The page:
Media and Privacy: 2

Do the media treat famous people unfairly? Should famous people be given more privacy? Is publicity about their private lives the price VIPs must pay for fame?

Most ordinary people respect the rights of others to a private life. However, some people are obsessed with celebrities and VIPS. They want to know everything about them, and have an insatiable desire for more information. This essay will discuss whether newspapers and TV should show us intimate details of famous people’s lives.

Famous people deserve privacy and respect. First of all, we should admire what they do, not who they are. If someone is a famous singer or footballer, we should enjoy their talent on the pitch or at a concert, but we should not invade their family or private life through the media. Secondly, the children and family of famous people should not be affected. Some stars have to hire security for their children or spouses because of media attention. Another point is that too much attention can affect celebrities. They begin to act strangely and lose touch with reality.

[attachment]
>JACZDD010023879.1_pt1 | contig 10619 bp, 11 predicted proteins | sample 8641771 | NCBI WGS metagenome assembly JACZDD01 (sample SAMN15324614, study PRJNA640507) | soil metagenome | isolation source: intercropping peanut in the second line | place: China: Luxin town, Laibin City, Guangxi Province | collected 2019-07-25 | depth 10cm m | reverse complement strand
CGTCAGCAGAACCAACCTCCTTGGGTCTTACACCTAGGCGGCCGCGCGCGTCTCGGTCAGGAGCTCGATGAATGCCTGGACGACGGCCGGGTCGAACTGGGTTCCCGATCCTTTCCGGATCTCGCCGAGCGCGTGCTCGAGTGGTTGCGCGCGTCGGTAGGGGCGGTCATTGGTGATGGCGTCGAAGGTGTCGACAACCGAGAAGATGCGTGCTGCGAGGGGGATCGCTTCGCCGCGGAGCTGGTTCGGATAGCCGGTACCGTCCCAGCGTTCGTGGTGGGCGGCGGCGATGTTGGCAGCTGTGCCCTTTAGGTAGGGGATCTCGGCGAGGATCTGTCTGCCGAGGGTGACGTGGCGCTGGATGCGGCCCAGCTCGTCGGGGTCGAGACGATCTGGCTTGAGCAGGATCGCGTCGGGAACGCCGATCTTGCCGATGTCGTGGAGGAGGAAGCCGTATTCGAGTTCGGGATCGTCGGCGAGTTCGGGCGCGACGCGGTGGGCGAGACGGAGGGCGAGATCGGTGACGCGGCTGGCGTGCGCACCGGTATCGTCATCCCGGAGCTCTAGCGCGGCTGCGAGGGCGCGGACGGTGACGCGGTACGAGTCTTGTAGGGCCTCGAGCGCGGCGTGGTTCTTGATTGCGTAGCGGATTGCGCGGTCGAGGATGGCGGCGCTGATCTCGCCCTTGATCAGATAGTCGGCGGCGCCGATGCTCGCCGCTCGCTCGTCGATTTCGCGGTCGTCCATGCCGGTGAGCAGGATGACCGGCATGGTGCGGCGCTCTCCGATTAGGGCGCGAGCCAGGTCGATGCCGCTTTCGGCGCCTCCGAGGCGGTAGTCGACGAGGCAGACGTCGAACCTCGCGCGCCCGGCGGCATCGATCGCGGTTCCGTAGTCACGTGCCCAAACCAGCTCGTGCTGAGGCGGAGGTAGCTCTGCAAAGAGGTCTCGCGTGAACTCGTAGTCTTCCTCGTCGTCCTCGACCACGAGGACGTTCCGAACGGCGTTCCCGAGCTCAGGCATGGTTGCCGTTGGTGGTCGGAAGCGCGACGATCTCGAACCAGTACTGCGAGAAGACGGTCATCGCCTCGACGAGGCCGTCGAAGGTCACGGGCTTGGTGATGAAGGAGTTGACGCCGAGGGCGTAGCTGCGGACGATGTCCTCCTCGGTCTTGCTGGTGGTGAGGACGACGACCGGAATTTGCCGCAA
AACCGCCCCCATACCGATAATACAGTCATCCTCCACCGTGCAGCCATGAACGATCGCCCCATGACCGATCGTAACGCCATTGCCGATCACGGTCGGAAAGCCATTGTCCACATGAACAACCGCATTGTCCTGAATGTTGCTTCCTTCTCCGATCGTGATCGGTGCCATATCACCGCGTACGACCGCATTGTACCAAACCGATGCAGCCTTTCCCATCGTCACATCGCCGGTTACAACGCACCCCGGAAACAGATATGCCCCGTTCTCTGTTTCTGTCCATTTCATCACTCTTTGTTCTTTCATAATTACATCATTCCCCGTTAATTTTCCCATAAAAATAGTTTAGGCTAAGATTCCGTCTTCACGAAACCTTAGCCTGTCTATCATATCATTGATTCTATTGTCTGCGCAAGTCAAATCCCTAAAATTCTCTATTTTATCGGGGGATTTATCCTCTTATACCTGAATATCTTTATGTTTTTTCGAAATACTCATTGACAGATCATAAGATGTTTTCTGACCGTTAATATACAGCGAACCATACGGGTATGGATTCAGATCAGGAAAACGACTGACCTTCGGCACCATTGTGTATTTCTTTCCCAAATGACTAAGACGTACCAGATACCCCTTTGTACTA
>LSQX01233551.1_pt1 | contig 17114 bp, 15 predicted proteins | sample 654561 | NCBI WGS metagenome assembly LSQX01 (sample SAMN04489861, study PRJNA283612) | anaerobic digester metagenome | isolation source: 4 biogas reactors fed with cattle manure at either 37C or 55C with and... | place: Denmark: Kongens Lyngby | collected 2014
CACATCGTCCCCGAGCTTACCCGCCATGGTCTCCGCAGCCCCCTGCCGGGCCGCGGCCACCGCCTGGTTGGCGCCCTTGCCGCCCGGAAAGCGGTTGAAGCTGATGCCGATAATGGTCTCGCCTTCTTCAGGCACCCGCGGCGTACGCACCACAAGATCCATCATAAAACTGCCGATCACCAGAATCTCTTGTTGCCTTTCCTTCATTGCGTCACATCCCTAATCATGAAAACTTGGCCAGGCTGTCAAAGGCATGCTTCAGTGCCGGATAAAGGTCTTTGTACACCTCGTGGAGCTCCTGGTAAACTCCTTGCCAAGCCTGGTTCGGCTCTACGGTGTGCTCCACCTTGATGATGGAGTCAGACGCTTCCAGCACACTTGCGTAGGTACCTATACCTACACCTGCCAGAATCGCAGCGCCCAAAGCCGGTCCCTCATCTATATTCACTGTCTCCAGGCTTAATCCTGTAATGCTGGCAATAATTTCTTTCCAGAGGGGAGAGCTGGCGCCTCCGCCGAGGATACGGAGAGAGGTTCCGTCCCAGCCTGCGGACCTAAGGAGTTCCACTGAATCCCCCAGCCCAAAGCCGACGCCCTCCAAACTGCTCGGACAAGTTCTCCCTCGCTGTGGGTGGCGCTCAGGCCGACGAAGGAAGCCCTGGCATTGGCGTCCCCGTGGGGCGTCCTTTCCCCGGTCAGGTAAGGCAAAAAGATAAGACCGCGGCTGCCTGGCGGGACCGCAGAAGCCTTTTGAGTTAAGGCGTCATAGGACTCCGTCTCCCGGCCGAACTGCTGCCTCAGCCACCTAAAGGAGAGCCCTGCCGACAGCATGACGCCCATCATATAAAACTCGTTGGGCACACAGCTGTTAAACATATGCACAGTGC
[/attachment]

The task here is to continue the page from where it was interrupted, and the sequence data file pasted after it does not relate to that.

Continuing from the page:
Although, generally speaking, the media should not interfere in people’s private lives, there are times when it is correct to do so. If a politician is becoming very rich, the media should investigate where the money is coming from. If a businessman is committing a crime, the public should know. It is also fair for the media to show contradictions between a famous people’s private and public lives. A further point is that media such as TV or papers are meeting a demand. We can make the media accountable by not buying rubbishy magazines or watching sensationalist programs.

In conclusion, the responsibility lies with us, the consumers. We should treat celebrities the way we would like to be treated—with respect, and we should treat trashy media with the scorn it deserves.

284 words

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